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Incidence of sudden cardiac arrest in high school student athletes on school campus

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      Sudden deaths in young competitive athletes: analysis of 1866 deaths in the United States, 1980-2006.

      Sudden deaths in young competitive athletes are highly visible events with substantial impact on the physician and lay communities. However, the magnitude of this public health issue has become a source of controversy. To estimate the absolute number of sudden deaths in US competitive athletes, we have assembled a large registry over a 27-year period using systematic identification and tracking strategies. A total of 1866 athletes who died suddenly (or survived cardiac arrest), 19+/-6 years of age, were identified throughout the United States from 1980 to 2006 in 38 diverse sports. Reports were less common during 1980 to 1993 (576 [31%]) than during 1994 to 2006 (1290 [69%], P<0.001) and increased at a rate of 6% per year. Sudden deaths were predominantly due to cardiovascular disease (1049 [56%]), but causes also included blunt trauma that caused structural damage (416 [22%]), commotio cordis (65 [3%]), and heat stroke (46 [2%]). Among the 1049 cardiovascular deaths, the highest number of events in a single year was 76 (2005 and 2006), with an average of 66 deaths per year (range 50 to 76) over the last 6 years; 29% occurred in blacks, 54% in high school students, and 82% with physical exertion during competition/training, whereas only 11% occurred in females (although this increased with time; P=0.023). The most common cardiovascular causes were hypertrophic cardiomyopathy (36%) and congenital coronary artery anomalies (17%). In this national registry, the absolute number of cardiovascular sudden deaths in young US athletes was somewhat higher than previous estimates but relatively low nevertheless, with a rate of <100 per year. These data are relevant to the current debate surrounding preparticipation screening programs with ECGs and also suggest the need for systematic and mandatory reporting of athlete sudden deaths to a national registry.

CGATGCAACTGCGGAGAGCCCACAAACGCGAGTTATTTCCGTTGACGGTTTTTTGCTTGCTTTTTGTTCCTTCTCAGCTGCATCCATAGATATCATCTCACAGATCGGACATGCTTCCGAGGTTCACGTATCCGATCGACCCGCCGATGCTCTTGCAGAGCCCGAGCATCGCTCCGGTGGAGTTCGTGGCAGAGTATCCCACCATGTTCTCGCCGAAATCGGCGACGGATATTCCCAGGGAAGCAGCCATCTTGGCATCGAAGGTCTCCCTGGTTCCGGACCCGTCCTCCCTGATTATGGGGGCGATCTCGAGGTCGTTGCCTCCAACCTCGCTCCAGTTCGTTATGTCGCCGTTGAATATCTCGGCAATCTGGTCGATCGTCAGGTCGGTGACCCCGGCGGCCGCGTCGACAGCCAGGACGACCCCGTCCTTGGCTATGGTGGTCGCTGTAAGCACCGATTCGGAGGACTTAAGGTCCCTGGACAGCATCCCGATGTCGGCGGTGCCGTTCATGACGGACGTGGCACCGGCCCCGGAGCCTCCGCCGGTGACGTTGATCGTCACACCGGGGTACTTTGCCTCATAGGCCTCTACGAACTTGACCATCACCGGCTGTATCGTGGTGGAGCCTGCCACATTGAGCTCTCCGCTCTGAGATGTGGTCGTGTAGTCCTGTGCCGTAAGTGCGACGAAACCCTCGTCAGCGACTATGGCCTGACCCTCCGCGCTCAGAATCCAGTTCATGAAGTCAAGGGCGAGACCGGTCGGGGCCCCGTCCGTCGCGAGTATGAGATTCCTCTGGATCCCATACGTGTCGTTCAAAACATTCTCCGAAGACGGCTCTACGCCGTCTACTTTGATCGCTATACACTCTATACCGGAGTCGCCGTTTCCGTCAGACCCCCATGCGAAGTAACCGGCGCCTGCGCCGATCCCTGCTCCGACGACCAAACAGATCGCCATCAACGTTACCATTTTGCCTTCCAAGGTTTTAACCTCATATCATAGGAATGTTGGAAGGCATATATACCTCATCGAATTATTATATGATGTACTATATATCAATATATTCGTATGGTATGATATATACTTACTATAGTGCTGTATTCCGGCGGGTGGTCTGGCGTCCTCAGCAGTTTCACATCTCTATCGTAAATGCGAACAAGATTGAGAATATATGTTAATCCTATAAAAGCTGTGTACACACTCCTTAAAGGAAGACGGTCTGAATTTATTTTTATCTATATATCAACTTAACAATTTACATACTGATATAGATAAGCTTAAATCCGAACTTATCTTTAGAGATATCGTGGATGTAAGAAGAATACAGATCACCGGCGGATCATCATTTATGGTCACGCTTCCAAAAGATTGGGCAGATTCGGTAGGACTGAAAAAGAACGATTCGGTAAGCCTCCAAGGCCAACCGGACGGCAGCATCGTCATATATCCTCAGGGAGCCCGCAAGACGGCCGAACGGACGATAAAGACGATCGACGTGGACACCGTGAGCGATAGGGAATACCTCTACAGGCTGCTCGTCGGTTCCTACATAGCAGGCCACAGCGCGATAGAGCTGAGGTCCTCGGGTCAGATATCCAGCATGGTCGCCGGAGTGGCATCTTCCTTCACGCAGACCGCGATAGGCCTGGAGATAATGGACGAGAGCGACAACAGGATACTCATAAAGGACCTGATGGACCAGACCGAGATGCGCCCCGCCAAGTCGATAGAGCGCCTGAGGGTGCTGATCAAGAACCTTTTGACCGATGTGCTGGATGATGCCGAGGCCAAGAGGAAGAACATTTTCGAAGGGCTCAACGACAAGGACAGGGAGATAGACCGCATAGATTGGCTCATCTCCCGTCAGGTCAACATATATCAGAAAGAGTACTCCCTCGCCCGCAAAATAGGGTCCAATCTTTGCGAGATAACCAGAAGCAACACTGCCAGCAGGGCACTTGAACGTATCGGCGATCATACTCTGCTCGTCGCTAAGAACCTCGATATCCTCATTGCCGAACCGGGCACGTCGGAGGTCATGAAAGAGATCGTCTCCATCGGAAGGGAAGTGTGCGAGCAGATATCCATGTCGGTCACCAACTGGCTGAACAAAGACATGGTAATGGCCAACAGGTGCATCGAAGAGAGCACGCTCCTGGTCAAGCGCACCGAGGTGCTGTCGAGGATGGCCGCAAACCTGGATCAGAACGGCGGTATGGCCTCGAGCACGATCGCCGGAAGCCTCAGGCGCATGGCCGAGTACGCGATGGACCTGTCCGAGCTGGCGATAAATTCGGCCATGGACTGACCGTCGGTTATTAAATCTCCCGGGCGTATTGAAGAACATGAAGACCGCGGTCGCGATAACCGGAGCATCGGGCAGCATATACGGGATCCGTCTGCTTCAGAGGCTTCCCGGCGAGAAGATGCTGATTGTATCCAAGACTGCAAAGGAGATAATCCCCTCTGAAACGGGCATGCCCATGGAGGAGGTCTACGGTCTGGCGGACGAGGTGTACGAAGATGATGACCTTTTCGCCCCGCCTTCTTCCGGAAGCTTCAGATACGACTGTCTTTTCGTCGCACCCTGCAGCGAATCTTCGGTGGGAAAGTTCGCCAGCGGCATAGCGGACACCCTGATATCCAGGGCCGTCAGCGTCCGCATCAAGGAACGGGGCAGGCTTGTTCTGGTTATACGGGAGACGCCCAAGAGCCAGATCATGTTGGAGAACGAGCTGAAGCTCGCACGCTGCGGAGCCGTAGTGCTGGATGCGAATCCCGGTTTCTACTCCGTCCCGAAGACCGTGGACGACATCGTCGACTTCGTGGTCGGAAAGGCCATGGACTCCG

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        Trends in sudden cardiovascular death in young competitive athletes after implementation of a preparticipation screening program.